Therefore our inebriation was met with some concern by both our supervisor and the project manager.
It was suggested that we get some food, in the somewhat likely event that we find ourselves in a team meeting with the vice president.
“Hey, what about the pub at the Marriott next door?” I asked.
Our boss was a good-natured, quiet type who generally gave us wide leeway to do our jobs, so long as we eventually got our work done. However, in the throes of a disaster-plagued upgrade, his patience was thinner than the ice on which we were skating.
He enthusiastically discouraged us from visiting the pub at the Marriott for dinner and suggested we repair to our cubicles to come up with a better choice for dinner- preferably a place without a liquor license.
It was on the way to our cubicles that our vice president arrived on the floor, almost bumping into us.
He took one look at us, shook his head, and said, “You guys should go get some food,” before storming down the hall in search of our boss.
While we sat in our cubicles, trying to resolve the food dilemma, Hammer and I indulged in a name-calling contest that ended when he abruptly leapt out of his chair and dove into my cubicle, pile driving me out of my chair, onto the floor, and practically folding me in half.
It felt like my spine was going to snap and so I unleashed a torrent of screams and profanity that generally accompany particularly graphic murders.
Our boss soon careened around the corner to see what had happened. Unbeknown to the three of us, he, the vice president, and the project manager were in the room across the hall from us, with the door open. They had been listening to the entire incident.
He glared at us, suggesting that we find something to do that didn’t involve wrestling, and retreated back into his meeting, probably five years older.
As we sat in our cubicles, twiddling our thumbs waiting for our blood alcohol contents to decrease, we still had no plan for food. Brian had been asking where we wanted to eat, but we were ignoring him. Just because.
Then, out of the corner of my eye, I saw the huge un-potted plant fly over the wall from Brian’s cubicle into Hammer’s. It was a volleyball-sized mass of leaves, vines, and a large clump of roots caked by about five pounds of dry soil that seemed to fly in slow motion.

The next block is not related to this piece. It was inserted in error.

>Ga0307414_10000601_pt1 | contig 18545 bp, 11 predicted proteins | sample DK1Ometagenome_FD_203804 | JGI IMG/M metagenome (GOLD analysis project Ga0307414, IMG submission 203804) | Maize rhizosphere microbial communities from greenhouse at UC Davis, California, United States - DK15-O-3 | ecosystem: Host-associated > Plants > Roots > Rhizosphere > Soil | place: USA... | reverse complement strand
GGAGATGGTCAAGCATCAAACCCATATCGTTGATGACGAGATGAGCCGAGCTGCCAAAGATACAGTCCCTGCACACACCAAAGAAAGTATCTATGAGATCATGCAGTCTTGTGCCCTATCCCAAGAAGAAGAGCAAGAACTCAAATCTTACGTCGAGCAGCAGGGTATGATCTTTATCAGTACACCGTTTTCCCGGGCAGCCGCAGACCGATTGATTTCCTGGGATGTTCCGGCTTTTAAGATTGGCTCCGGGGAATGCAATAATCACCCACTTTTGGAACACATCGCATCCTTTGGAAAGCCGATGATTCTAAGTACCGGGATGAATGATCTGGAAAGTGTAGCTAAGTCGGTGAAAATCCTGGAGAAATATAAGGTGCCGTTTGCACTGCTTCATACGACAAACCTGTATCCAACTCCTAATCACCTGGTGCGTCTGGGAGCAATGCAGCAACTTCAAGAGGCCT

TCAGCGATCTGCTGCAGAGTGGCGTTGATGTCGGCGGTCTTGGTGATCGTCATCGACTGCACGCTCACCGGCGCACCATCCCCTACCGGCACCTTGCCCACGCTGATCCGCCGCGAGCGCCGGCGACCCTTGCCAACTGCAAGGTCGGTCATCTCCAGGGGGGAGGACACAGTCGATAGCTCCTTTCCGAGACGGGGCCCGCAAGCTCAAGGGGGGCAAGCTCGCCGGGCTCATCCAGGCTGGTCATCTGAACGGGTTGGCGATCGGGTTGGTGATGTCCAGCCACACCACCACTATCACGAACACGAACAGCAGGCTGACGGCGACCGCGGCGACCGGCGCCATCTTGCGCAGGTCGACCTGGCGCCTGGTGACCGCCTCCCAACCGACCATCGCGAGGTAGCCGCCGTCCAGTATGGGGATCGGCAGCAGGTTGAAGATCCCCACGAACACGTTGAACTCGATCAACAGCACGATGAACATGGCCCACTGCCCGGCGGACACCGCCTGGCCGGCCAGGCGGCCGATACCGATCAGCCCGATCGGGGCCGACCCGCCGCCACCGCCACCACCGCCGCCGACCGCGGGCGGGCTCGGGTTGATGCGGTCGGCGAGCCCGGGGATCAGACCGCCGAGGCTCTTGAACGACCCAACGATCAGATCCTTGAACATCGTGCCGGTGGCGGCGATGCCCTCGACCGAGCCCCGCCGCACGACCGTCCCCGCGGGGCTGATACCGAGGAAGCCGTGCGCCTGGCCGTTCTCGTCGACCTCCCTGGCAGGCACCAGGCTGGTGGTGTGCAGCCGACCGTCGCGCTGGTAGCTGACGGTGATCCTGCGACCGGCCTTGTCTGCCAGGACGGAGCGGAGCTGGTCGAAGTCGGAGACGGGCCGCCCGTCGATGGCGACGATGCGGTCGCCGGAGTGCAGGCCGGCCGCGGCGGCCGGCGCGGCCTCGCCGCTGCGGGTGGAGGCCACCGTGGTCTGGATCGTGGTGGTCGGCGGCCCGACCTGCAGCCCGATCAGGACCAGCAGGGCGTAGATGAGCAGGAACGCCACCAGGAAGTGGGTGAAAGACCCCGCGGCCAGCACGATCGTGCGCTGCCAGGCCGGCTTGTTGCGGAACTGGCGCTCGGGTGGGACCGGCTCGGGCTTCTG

When Brian inherited his cubicle, there were four potted plants hanging along the side. These plants were likely never watered, and I doubt if anyone had ever paid attention to them. Until then.
The plant hit Hammer’s bald head with a dusty thud, sending dirt and leaves everywhere- all over his keyboard, his desk, his clothing, and his floor.
Before I could fully process what had just happened, Hammer calmly stood up, walked over to Brian’s cubicle, removed the rack containing the remaining three plants, and hurled them at Brian, point blank.
Dried soil and profanity flew, and Brian looked like someone had just dumped a wheelbarrow full of dirt on him. He sprung up and advanced on Hammer.
I had just jumped up and ran over to assess the disaster, when our boss again came storming out of the conference room.
“What the fuck are you guys doing?” he demanded as his final nerves unraveled. We stood there weaving, slurring, and blaming each other.
Then, releasing his hands from Hammer’s neck, Brian, drunk as a hobo and covered in dirt, looked around and replied without a shred of irony, “You know, Chief- I can’t help but feel partially responsible for this.”
We were asked to leave the building until the executives completed their meeting.
We decided that our only viable option was the bar at the Marriott next door.
At ten p.m., we had yet to begin our testing, and the three of us were drinking at the hotel bar, waiting for them to call us back to work.
Suddenly our boss stormed in, pointed at the village of empty beer bottles in front of us and inquired why we were not answering our phone. He had apparently been calling us for the better part of an hour before finally put two and two together and walking over to the nearest bar to find us.
He directed us to put our beers down and get back to the office, toute de suite.
Brian gamely offered that we’d meet him over there as soon as we finished our beers.
To say that this comment did not go over well would be a spectacular understatement.
We weaved back to the office and began working.
Somehow the testing was completed without further incident and the system was turned on just in time for our European colleagues to log in on Monday morning. Despite all of the excitement, the upgrade was ultimately a success and our group was commended for our diligence and perseverance through the challenges we had endured during the weekend.
Our team even threw a party to celebrate going live.
Our boss eventually forgave us, although on his final day with the company, he admitted that the one time that he ever got really mad at us was when he had to go pull us out of the bar to do our jobs and we said we’d be over as soon as we finished our beers.
I think back on that comment from time to time and feel shitty and embarrassed about how selfish and immature we were that day. We were disrespectful to our boss, to our colleagues, and to ourselves. I would have to guess that most people in our shoes would have made very different choices that day- ones that didn’t involve 12 hour drinking binges, wrestling during meetings, and office vandalism. In fact, when I look back on all the problems that occurred that day and take an honest look at my part in everything, I too can’t help but feel partially responsible.
*To this day I have very little understanding of computers, networks, servers, and the like. Back then, I didn’t know a UNIX script from a movie script. I could not install printers, and when people would call my desk looking for help mapping to a network drive, I would change my voice, adopt a vague foreign accent, and replied “Joe’s not here. You call someone else,” before hanging up and going to lunch.
**Names have been changed